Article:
The great themes of Advent have been traditionally “Heaven, Hell, Death, and Judgment”. While they don’t seem to fit with the modern mind as we prepare for Christmas, they are subjects we need to consider very seriously. With Christmas preparation beginning commercially sometime after Halloween or sooner, the whole meaning of Advent has been obscured. The ancient tradition of the church was that Advent was a time of preparation for the second coming of Christ. Christmas was not to be celebrated until December 25th that would conclude with the great Feast of the Epiphany on January 6th.
I remember that when I was a young priest I use to rant and rail against making Advent a season just for the commercial side of Christmas. Well, we all know what a losing battle feels like to try and keep that tradition in our secular world. However, those four themes must be faced in the church which has often diluted this message to the extent that these themes have been neglected.
There is a heresy or wrong teach among many Christians today called “Universalism,” which denies the reality of Hell. What Universalism states in effect is that God is simply too loving and good to allow judgment that would result in Hell. But, from the lips of the one who in His Incarnation revealed total love and goodness, has also come some of the strongest words of warning about the consequences of sin and the rejection of God. Jesus minced no words, while at the same time telling us that “God so loved the world that He gave His only begotten Son, that whosoever believed in Him should not perish, but have everlasting life.” Scripture tells us that “God desires not the death of a sinner, but rather that he repent and live.” Jesus tells us that there are those who would rather go to Hell than to repent and live. Without the possibility of judgment and Hell, the Cross is robbed of its meaning and power. This is because in effect the Incarnation and the Cross were not really necessary if the message is we are all going to Heaven.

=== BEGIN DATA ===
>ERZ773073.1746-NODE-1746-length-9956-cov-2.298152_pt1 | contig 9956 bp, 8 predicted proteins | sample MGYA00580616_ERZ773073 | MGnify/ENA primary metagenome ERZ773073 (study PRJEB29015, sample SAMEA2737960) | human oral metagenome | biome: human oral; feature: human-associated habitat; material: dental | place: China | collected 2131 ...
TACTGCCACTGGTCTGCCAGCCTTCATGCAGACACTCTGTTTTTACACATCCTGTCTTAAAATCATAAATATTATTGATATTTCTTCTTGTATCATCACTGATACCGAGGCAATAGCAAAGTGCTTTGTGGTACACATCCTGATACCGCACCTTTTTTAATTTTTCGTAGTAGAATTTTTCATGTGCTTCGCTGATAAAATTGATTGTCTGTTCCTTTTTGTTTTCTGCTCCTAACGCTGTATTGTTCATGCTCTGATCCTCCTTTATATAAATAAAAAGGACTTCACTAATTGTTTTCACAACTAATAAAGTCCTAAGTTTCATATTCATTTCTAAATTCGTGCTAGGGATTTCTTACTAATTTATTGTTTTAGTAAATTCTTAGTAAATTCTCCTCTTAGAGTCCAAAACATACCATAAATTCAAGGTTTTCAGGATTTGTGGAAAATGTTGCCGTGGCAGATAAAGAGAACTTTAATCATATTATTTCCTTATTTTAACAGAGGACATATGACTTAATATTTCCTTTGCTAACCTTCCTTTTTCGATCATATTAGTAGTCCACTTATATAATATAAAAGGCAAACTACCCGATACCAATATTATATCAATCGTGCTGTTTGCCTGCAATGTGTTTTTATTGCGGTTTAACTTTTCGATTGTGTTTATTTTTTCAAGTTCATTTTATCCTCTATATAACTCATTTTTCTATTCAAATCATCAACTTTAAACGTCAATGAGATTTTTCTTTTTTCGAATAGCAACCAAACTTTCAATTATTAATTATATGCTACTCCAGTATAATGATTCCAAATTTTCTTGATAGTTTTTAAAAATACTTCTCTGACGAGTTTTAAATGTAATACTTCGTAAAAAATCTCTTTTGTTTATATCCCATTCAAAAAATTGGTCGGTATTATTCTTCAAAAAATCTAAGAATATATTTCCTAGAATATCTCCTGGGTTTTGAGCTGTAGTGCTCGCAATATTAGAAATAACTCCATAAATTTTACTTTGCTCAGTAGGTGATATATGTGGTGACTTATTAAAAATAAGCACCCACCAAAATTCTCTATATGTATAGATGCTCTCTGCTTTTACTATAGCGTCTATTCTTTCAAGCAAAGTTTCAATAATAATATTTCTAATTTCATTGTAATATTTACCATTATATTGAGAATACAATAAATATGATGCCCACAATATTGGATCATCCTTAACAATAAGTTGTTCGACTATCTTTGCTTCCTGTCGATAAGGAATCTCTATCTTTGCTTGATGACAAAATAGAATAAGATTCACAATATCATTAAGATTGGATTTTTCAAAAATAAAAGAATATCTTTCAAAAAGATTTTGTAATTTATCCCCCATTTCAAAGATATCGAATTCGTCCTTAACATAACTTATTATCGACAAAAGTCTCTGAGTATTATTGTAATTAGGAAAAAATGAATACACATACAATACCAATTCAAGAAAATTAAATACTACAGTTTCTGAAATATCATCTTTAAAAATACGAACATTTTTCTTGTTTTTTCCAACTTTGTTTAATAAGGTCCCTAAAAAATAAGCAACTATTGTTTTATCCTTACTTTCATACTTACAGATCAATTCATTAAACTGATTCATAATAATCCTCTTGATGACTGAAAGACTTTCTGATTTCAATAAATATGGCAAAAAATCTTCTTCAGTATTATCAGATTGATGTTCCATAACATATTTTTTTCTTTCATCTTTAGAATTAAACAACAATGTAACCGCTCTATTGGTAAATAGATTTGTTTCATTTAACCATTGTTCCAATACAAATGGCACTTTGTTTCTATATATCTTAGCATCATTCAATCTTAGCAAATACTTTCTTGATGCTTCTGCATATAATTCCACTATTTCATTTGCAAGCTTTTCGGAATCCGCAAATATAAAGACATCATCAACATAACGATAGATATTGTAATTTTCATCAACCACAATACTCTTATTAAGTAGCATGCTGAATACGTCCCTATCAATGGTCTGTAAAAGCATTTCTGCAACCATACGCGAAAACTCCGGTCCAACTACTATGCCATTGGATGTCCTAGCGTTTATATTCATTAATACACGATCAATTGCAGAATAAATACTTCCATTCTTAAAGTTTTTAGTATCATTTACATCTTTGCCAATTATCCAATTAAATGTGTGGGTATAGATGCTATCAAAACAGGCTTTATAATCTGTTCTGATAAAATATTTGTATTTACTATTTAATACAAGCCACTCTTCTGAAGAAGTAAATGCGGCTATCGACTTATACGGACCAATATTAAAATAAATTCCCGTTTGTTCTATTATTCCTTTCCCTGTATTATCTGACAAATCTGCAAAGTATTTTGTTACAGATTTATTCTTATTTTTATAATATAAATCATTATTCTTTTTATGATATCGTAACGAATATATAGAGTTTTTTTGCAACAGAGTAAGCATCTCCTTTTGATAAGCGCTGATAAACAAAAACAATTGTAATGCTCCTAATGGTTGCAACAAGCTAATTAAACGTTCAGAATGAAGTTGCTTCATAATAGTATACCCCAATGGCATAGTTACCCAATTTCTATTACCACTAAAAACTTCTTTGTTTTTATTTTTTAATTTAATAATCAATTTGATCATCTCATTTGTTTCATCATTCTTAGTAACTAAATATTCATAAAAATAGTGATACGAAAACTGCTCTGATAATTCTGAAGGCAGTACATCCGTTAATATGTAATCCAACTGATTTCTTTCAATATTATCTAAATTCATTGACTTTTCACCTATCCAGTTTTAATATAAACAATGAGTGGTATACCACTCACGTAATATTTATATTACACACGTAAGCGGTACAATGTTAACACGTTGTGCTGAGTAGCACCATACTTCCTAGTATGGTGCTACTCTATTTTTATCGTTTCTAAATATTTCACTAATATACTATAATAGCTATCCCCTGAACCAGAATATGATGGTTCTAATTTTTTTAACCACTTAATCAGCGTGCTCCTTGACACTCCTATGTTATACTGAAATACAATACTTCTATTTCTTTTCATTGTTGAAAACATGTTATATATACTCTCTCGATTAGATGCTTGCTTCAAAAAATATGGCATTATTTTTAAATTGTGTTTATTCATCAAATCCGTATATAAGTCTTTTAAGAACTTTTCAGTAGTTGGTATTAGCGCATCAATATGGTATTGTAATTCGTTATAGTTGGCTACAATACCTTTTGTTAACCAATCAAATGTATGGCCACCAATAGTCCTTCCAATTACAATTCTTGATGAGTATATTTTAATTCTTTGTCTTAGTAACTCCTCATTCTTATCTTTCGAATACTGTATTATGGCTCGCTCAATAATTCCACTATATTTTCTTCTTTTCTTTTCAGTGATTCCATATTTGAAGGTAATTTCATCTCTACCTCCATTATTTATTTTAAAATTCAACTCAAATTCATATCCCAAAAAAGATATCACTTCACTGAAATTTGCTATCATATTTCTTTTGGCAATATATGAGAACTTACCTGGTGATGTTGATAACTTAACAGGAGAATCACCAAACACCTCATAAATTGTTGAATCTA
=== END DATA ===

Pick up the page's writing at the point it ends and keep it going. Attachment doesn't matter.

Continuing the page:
God emptied Himself in Jesus’ Incarnation, but in the end He will respect our choices and allow our hearts to be hardened, if that is the way we choose to go. He persistently offers us the opportunity to choose Him rather than hardening of our hearts.
Persistent sin on our part can harden our hearts; just look at the parable of the rich man who refused to help the poor man at his gate. He went to Hell, while the poor man was to be found in the bosom of Abraham. It was the persistent refusal to see Christ in that poor man that in the end condemned the rich man. Judgment is the natural consequence of our choices, whether in this life or the life to come. God has provided a means of redemption through Christ to all who reach out to Him in faith.
Time and time again the Church briefly touches on these major issues which the tradition of the church hold up as the themes of Advent against the current sentimentalized holiday mood. We state in the Creed, and affirm from the Scripture, that Jesus will return in power and great glory to judge the living and the dead. Our preparation for that is not a fascination with the details of prophecy, but rather we live a holy life given up to God in service to Him and our fellow brothers and sisters.
May God bless each one of us as we prepare for Christmas by dwelling on the great themes of Advent, and realizing that our life here on this earth counts in crucial ways.
And I cannot resist the temptation: Have a Merry Christmas—see you at the Altar—and a Blessed New Year.